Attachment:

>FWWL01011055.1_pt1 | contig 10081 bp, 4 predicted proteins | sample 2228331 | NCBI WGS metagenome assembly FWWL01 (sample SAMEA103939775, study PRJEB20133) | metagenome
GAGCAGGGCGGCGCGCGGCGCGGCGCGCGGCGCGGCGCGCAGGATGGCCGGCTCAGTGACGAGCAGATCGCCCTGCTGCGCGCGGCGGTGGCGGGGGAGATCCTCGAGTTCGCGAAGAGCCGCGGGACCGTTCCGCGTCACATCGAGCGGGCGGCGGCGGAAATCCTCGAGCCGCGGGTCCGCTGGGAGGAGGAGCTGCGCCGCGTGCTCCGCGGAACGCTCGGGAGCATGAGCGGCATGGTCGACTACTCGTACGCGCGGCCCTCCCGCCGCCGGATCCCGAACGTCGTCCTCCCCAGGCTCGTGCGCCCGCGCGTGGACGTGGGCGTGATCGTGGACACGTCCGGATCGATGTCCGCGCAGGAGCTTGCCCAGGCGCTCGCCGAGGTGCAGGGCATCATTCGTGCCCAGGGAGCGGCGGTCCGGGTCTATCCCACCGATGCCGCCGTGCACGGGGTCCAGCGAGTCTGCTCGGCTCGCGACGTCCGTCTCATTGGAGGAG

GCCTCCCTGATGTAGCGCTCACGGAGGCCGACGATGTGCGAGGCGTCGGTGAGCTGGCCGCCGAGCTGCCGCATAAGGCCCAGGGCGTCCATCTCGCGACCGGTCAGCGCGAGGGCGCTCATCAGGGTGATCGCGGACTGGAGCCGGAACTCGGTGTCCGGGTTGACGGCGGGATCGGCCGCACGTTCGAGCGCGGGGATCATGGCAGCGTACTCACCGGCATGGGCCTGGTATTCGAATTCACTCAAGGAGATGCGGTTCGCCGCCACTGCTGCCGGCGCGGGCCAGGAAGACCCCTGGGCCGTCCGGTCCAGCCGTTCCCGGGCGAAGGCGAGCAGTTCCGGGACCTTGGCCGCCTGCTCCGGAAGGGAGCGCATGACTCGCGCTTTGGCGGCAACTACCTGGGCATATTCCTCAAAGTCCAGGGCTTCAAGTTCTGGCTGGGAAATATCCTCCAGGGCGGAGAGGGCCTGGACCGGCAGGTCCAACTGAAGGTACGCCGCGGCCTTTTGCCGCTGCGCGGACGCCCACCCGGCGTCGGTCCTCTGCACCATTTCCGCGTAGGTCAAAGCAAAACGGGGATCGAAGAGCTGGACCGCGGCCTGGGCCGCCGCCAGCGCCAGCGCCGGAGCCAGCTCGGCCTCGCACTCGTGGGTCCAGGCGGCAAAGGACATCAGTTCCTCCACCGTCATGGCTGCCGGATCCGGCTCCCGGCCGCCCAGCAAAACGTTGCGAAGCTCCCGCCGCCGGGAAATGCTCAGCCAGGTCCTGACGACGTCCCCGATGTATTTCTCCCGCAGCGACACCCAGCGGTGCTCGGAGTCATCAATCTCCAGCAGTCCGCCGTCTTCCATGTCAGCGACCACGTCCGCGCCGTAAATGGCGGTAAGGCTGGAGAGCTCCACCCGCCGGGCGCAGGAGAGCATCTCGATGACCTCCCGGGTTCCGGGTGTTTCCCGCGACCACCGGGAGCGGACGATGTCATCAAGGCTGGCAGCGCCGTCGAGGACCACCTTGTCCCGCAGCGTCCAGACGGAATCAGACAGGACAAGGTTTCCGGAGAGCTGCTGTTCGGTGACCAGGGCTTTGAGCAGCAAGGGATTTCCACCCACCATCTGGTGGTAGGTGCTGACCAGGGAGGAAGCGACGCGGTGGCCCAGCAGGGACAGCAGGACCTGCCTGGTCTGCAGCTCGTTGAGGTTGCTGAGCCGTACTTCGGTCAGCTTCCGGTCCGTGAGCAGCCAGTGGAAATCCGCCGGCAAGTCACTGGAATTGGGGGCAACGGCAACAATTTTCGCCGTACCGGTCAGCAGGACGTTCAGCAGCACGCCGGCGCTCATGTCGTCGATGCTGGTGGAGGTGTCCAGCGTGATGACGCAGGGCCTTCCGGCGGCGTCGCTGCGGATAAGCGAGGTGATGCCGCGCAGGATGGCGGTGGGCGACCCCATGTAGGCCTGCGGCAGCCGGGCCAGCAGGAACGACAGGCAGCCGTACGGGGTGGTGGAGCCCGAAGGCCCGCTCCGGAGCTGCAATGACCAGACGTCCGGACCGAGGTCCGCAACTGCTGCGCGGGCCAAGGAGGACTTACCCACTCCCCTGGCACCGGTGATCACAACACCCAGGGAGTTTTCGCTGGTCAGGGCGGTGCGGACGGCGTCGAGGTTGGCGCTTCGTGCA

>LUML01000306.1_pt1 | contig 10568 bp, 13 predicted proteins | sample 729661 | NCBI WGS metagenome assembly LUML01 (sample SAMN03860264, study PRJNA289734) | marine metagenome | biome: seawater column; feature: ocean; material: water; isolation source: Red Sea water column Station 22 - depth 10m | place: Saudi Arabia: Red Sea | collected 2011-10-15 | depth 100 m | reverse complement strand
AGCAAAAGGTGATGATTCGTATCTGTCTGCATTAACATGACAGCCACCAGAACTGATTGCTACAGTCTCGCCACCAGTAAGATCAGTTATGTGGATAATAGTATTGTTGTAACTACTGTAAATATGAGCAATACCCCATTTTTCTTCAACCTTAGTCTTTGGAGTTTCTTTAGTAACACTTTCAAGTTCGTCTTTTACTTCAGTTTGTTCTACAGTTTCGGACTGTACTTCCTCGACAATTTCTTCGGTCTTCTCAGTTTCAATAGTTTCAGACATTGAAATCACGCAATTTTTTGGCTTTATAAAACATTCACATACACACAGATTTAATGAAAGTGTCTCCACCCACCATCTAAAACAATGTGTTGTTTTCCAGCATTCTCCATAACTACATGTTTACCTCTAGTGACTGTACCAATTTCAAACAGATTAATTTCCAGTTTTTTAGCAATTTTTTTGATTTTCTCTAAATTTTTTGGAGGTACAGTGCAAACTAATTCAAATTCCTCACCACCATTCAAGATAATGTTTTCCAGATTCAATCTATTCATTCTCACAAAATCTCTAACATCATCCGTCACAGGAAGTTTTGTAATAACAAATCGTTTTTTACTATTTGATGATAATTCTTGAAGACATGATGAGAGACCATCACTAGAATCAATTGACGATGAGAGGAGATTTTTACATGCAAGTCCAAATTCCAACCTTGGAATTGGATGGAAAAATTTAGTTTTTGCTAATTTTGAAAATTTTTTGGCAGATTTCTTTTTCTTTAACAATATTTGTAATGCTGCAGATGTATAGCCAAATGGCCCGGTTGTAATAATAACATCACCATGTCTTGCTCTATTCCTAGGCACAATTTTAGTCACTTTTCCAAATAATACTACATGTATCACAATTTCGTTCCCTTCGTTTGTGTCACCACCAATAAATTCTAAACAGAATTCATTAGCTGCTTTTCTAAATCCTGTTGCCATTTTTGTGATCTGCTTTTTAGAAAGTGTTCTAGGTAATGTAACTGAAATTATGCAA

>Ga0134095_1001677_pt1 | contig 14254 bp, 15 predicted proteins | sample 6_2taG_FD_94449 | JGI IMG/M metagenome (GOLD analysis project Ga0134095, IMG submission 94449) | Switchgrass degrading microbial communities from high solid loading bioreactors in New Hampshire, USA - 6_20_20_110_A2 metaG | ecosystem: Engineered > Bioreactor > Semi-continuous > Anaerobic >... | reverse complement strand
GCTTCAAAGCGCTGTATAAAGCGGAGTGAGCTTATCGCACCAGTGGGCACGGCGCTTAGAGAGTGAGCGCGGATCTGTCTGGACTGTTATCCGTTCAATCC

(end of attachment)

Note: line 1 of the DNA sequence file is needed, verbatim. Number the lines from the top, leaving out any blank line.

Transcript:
>FWWL01011055.1_pt1 | contig 10081 bp, 4 predicted proteins | sample 2228331 | NCBI WGS metagenome assembly FWWL01 (sample SAMEA103939775, study PRJEB20133) | metagenome